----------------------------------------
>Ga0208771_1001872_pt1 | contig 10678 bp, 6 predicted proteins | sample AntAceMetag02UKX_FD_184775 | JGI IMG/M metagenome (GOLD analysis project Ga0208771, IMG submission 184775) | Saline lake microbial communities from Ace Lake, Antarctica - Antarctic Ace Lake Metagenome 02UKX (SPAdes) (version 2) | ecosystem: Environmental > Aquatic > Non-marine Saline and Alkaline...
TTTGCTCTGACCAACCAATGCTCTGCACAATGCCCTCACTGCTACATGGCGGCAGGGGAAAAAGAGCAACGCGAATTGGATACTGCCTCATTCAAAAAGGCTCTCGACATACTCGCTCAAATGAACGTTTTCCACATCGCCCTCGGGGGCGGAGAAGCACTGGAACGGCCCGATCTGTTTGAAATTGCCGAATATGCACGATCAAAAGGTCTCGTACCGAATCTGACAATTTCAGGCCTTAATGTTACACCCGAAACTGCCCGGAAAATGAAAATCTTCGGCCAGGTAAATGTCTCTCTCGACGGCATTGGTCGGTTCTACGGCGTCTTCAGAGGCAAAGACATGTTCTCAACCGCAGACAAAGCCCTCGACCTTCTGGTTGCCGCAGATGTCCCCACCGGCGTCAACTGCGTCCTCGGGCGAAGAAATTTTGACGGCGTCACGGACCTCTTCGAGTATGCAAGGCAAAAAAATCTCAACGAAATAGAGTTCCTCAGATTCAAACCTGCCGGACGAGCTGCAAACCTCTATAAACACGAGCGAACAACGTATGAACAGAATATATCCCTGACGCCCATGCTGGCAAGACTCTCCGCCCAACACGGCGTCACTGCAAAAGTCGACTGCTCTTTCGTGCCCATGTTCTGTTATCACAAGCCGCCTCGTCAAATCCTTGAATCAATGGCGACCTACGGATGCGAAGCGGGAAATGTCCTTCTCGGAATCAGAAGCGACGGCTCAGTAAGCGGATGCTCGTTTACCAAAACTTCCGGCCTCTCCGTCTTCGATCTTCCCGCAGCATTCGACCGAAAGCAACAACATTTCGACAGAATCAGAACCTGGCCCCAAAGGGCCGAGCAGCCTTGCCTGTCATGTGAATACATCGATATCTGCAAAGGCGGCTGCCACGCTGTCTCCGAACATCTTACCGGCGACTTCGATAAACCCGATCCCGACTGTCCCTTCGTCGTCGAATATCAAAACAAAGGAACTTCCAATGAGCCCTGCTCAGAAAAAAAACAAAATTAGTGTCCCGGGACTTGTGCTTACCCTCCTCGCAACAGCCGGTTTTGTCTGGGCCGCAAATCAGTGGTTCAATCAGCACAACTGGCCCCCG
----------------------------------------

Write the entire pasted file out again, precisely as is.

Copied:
>Ga0208771_1001872_pt1 | contig 10678 bp, 6 predicted proteins | sample AntAceMetag02UKX_FD_184775 | JGI IMG/M metagenome (GOLD analysis project Ga0208771, IMG submission 184775) | Saline lake microbial communities from Ace Lake, Antarctica - Antarctic Ace Lake Metagenome 02UKX (SPAdes) (version 2) | ecosystem: Environmental > Aquatic > Non-marine Saline and Alkaline...
TTTGCTCTGACCAACCAATGCTCTGCACAATGCCCTCACTGCTACATGGCGGCAGGGGAAAAAGAGCAACGCGAATTGGATACTGCCTCATTCAAAAAGGCTCTCGACATACTCGCTCAAATGAACGTTTTCCACATCGCCCTCGGGGGCGGAGAAGCACTGGAACGGCCCGATCTGTTTGAAATTGCCGAATATGCACGATCAAAAGGTCTCGTACCGAATCTGACAATTTCAGGCCTTAATGTTACACCCGAAACTGCCCGGAAAATGAAAATCTTCGGCCAGGTAAATGTCTCTCTCGACGGCATTGGTCGGTTCTACGGCGTCTTCAGAGGCAAAGACATGTTCTCAACCGCAGACAAAGCCCTCGACCTTCTGGTTGCCGCAGATGTCCCCACCGGCGTCAACTGCGTCCTCGGGCGAAGAAATTTTGACGGCGTCACGGACCTCTTCGAGTATGCAAGGCAAAAAAATCTCAACGAAATAGAGTTCCTCAGATTCAAACCTGCCGGACGAGCTGCAAACCTCTATAAACACGAGCGAACAACGTATGAACAGAATATATCCCTGACGCCCATGCTGGCAAGACTCTCCGCCCAACACGGCGTCACTGCAAAAGTCGACTGCTCTTTCGTGCCCATGTTCTGTTATCACAAGCCGCCTCGTCAAATCCTTGAATCAATGGCGACCTACGGATGCGAAGCGGGAAATGTCCTTCTCGGAATCAGAAGCGACGGCTCAGTAAGCGGATGCTCGTTTACCAAAACTTCCGGCCTCTCCGTCTTCGATCTTCCCGCAGCATTCGACCGAAAGCAACAACATTTCGACAGAATCAGAACCTGGCCCCAAAGGGCCGAGCAGCCTTGCCTGTCATGTGAATACATCGATATCTGCAAAGGCGGCTGCCACGCTGTCTCCGAACATCTTACCGGCGACTTCGATAAACCCGATCCCGACTGTCCCTTCGTCGTCGAATATCAAAACAAAGGAACTTCCAATGAGCCCTGCTCAGAAAAAAAACAAAATTAGTGTCCCGGGACTTGTGCTTACCCTCCTCGCAACAGCCGGTTTTGTCTGGGCCGCAAATCAGTGGTTCAATCAGCACAACTGGCCCCCG